“Narrated Aisha:
The Prophet engaged me when I was a girl of six (years). We went to Medina and stayed at the home of Bani-al-Harith bin Khazraj. Then I got ill and my hair fell down. Later on my hair grew (again) and my mother, Um Ruman, came to me while I was playing in a swing with some of my girl friends. She called me, and I went to her, not knowing what she wanted to do to me. She caught me by the hand and made me stand at the door of the house. I was breathless then, and when my breathing became All right, she took some water and rubbed my face and head with it. Then she took me into the house. There in the house I saw some Ansari women who said, “Best wishes and Allah’s Blessing and a good luck.” Then she entrusted me to them and they prepared me (for the marriage). Unexpectedly Allah’s Apostle came to me in the forenoon and my mother handed me over to him, and at that time I was a girl of nine years of age.
Sahih al-Bukhari: Volume 5, Book 58, Number 234:

– And in fact, again, in sahih al-Bukhari:

“Narrated Hisham’s father:
Khadija died three years before the Prophet departed to Medina. He stayed there for two years or so and then he married ‘Aisha when she was a girl of six years of age, and he consumed that marriage when she was nine years old.”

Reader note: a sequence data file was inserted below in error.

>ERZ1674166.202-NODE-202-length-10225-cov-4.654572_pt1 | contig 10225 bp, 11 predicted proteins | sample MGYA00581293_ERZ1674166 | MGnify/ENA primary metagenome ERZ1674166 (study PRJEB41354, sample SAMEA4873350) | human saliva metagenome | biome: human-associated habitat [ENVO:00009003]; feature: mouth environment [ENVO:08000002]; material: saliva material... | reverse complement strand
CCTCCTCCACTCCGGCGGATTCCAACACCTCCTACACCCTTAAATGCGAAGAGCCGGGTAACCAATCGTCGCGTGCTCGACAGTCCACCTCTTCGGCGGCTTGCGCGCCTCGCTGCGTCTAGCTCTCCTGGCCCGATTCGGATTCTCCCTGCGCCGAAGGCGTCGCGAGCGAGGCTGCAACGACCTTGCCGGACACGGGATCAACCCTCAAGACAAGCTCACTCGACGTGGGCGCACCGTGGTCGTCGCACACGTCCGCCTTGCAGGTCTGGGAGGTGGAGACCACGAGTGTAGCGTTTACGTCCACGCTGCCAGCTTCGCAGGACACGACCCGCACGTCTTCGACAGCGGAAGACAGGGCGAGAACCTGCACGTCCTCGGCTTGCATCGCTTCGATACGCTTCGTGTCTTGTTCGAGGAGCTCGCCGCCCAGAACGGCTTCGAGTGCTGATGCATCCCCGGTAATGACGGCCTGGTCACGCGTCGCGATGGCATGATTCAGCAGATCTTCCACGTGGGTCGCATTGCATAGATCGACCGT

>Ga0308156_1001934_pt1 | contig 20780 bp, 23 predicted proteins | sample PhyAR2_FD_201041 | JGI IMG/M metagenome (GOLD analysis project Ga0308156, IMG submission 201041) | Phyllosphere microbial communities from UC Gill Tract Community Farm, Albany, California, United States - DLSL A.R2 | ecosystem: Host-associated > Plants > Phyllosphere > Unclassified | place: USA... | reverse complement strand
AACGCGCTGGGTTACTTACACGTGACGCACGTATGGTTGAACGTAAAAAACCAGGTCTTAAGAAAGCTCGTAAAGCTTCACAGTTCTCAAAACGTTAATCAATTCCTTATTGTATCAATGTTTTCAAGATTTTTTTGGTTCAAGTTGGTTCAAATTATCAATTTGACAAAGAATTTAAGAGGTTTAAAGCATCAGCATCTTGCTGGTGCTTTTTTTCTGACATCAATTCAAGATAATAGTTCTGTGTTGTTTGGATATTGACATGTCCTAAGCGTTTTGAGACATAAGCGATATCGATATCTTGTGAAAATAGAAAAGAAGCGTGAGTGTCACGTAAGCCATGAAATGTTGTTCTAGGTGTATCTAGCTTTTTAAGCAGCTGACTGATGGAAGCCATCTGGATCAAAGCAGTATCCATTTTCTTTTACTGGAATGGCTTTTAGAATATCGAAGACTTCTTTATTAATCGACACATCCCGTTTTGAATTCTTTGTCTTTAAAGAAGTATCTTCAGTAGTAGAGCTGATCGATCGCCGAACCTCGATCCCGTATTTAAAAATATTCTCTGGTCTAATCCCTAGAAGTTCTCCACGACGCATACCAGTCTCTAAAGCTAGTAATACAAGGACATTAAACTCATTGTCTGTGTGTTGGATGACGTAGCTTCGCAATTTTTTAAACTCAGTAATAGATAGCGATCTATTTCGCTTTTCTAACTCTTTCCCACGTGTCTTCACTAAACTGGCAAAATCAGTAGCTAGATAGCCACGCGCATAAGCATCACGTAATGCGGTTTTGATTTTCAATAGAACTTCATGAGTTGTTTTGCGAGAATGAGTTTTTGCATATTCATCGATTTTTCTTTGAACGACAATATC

Volume 5, Book 58, Number 236.

– If these verses are considered to be entirely wrong by the apologists, why is everything else supposedly collected by Muhammad al-Bukhari not considered just as questionable? Indeed, Hakeem himself, in his article references al-Bukhari and tells us that only a “white misogynist” (why race has anything to do with misogyny, is beyond me) would disregard the testimony of Aisha, and then goes on to use her testimony in al-Bukhari to support his point. He then completely ignores her testimony when she gives her actual age (he must be a white supremacist). Not only that, but Muhammad al-Bukhari’s findings are confirmed by Muslim ibn al-Hajjaj, whose Hadith are considered second in authenticity only to al-Bukhari: